One of the most frequently prescribed medicines for fixing a broadsheet newspaper’s declining circulation is to order major surgery – basically cut the patient down to size by turning it into a tabloid. But as with most medicines there are side effects, and one of most frequent is that advertisers won’t pay the same money, let alone more, for a smaller advertising space.
As far as the advertiser is concerned a full page in a tabloid is not the same as a full page in the broadsheet (and that is not just because of size but also because tabloid is not seen as authoritative as broadsheet). As far as a publisher is concerned, a full page is a full page. But there is now enough experience with the tabloid switchover that new medicines are at hand to help alleviate the problem.
It was not a problem that publishers first thought they would have. When the Independent in the UK switched to tabloid it was an immediate circulation success. But advertisers balked at paying the same rate card as they had done for the broadsheet. The end result is that the Independent says that it will take an extra year to reach the business plan figures it had counted on when planning the switchover. One reason The Times took so long to complete its switch to “compact” is that when it was publishing both broadsheet and tabloid issues, advertisers flatly refused to pay the same rate card for the tabloid.
Recently published surveys by McKinsey and by the International Newspaper Marketing Association (INMA) point out that most newspapers that switch to tabloid see a drop in advertising revenue. Advertisers simply won’t pay the same for what they perceive to be less and a newspaper needs to change its rate card methodology.
An interesting case study is Blick in Switzerland. A broadsheet, it was the circulation leader for many years. And then came along the upstart 20 Minutes free tabloid aimed the young commuter and within three years Blick had lost its circulation throne – 20 Minutes was the number one circulation newspaper in Switzerland.
Blick, owned by Ringier, Switzerland’s most powerful publishing house saw the writing on the wall and decided, basically, “If you can’t fight them, join them” It was time to turn tabloid.And the plan they put forward to do it basically worked.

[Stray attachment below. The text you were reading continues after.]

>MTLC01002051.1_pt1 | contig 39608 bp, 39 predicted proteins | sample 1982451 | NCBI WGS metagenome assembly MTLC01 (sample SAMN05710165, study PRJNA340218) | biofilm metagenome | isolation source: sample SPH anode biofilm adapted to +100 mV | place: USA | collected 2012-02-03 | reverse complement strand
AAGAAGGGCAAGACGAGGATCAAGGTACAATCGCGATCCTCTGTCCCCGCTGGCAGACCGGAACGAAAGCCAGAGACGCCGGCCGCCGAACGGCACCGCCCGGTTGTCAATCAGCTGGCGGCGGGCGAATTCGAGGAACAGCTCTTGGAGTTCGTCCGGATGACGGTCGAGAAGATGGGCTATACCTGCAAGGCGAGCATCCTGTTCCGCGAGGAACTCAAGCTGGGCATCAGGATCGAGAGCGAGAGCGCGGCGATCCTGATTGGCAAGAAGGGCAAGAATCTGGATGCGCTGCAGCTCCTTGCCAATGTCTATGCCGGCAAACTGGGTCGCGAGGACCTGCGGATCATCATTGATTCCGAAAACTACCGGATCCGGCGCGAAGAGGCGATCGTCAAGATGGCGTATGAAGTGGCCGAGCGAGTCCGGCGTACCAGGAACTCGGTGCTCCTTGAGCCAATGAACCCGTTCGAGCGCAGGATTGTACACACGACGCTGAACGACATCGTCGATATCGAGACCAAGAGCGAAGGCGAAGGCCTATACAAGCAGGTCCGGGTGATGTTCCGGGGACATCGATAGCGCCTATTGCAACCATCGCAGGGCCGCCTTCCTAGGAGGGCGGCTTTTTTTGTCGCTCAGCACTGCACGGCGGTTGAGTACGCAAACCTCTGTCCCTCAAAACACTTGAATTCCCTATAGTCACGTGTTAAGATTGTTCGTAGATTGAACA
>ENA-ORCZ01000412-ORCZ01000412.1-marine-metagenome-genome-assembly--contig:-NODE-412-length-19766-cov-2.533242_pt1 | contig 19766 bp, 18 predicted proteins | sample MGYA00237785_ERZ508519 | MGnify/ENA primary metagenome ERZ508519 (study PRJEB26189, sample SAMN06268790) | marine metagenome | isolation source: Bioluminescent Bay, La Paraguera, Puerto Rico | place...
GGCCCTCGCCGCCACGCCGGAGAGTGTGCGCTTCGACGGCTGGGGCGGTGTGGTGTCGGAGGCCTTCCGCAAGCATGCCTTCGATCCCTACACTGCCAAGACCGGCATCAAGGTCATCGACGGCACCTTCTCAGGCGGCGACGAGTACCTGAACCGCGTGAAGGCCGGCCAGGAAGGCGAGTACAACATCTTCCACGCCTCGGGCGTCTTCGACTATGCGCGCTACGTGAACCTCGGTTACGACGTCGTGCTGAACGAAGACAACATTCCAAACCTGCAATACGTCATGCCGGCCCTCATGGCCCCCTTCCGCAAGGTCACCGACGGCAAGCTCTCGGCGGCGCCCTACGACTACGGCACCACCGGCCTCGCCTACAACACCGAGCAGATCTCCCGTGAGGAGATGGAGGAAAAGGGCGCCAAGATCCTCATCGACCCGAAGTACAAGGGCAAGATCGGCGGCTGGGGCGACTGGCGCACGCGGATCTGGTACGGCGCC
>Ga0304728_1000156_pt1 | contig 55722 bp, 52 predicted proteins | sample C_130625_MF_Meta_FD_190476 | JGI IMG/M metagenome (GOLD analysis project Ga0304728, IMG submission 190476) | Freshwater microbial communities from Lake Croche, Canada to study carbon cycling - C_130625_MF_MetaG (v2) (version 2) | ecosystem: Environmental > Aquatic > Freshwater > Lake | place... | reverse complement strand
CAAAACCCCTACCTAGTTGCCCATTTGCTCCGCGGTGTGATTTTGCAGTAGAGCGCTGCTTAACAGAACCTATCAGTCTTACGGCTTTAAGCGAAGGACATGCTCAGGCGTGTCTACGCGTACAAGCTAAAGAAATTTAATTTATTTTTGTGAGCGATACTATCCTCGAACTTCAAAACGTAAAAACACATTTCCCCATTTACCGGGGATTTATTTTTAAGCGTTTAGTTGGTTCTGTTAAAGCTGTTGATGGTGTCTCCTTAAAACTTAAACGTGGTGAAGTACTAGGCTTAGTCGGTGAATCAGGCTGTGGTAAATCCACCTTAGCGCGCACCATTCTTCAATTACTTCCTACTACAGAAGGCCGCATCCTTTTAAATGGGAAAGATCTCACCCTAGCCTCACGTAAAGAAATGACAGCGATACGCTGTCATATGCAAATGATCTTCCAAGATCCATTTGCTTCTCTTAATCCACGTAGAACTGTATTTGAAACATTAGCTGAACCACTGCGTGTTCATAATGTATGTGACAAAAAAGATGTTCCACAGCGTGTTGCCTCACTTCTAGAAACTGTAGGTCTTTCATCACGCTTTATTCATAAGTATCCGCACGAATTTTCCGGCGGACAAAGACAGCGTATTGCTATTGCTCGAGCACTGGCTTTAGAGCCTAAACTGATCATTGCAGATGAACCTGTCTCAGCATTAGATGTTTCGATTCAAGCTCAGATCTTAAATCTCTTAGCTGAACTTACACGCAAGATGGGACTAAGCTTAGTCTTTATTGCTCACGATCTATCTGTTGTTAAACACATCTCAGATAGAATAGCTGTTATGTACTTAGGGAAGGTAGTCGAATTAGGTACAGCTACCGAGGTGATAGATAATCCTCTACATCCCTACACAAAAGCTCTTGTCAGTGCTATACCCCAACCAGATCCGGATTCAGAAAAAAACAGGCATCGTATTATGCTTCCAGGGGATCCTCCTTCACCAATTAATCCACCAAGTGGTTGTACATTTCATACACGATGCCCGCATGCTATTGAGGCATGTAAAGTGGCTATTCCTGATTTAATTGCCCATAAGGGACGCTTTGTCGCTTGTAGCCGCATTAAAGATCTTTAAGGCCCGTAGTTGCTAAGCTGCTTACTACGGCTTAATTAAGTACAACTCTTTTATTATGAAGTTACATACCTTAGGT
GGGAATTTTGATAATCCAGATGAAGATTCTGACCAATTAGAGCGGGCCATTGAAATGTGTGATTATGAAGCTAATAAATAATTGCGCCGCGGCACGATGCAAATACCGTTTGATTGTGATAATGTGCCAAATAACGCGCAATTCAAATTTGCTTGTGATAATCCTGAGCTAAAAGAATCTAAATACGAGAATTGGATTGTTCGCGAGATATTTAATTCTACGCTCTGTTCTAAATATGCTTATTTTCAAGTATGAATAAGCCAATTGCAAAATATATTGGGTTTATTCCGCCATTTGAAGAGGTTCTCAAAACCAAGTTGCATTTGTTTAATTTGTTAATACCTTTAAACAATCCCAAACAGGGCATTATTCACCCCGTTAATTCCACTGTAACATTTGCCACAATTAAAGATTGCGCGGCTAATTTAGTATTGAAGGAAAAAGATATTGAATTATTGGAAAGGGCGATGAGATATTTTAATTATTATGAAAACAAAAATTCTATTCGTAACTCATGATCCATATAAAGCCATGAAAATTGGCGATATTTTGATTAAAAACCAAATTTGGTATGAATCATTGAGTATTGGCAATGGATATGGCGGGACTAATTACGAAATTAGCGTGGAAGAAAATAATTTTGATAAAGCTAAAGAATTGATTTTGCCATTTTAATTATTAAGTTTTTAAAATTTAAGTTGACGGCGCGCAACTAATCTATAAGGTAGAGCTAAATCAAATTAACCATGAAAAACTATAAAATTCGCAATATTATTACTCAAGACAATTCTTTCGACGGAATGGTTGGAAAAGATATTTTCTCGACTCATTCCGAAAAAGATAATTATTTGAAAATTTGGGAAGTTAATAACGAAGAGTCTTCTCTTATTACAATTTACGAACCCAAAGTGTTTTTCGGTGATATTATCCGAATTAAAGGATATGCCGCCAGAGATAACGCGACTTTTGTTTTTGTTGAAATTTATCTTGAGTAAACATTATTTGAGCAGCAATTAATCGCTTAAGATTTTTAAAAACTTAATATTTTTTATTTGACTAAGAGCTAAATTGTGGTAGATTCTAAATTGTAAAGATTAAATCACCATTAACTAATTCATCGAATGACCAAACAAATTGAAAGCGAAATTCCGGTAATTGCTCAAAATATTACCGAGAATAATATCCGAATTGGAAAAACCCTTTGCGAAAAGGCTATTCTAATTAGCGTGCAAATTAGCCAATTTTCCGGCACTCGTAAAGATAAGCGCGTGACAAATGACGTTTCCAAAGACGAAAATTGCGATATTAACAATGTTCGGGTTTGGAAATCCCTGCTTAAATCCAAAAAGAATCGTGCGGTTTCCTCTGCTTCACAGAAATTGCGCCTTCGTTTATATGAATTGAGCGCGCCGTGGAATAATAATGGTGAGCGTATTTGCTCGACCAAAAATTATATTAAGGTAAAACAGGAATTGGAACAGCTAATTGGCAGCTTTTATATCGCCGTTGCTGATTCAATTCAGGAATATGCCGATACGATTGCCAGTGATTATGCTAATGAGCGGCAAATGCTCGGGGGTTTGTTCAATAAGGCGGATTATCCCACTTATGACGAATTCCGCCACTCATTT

For a start, it, too, printed the broadsheet and compact side-by-side, but unlike the UK newspapers that did it for months, Blick did it for just seven weeks. During that period 75% of its readers chose the tabloid. The market had overwhelmingly made its decision. There was no need to continue longer with both versions.
But the advertising community said it was not willing to pay the same for equally proportioned space in the tabloid as it was paying in the broadsheet. So Blick altered its advertising rates.
It reduced the price of the full-page ad by 10%, but it raised the price of smaller sized ads because, given the new format, they were now more visible. The rates were guaranteed for 18 months.
Management now claims that within months of the changeover, the advertising revenue for the tabloid surpasses the broadsheet.
The switchover also had an effect on circulation. During the side-by-side trial circulation actually grew by about 5%, but once it was the tabloid by itself circulation fell to about the same as the broadsheet, except subscriptions were lost but the numbers were made up at the kiosk.
The fall in subscriptions is in line with the McKinsey survey which reported that the it was normal for the subscriber base to fall between 3-5% as some people react negatively to the new paper size and either go to a competitor or decide to do without a newspaper.
Switching to tabloid has also affected the editorial product. The new Blick appeals to younger readers and also more women are reading it than when it was a broadsheet – both developments said to be very common in a switchover according to McKinsey. Editorial has reacted by providing more information that interests those demographics.
Among the changes a newspaper can expect in switching to tabloid, according to the McKinsey and INMA research:
Circulation: Likely to stop any major ongoing decline, but growth will not likely top 8%. There are exceptions – The Independent saw circulation increase 18% within six months of its switch -- but that was the exception rather than the rule.
Costs: Expect few savings. While newsprint consumption may decrease printing and distribution costs are likely to remain the same. McKinsey goes as far to say that even if there are savings it will be less than the advertising losses one should expect.
Advertising: Advertisers will not buy into using a broadsheet rate card for a tabloid. They want lower rates. INMA suggests the way around this is to shift from space-based pricing to modular pricing -- matching price to impact -- as used in magazines.
Market Share: INMA estimates that in 10 of 12 competitive markets where the switch was made, the new tabloid gained market share at the expense of the remaining broadsheets. And being the first in the market to make the switch – such as the Independent – appears to be a definite advantage.
The bottom line is that in those markets where a broadsheet is losing out to a free tabloid, making the switch can help the cause but you need to agree rate card philosophy with your advertisers BEFORE making the switch. Fixing things afterwards can be very time-consuming and very expensive.
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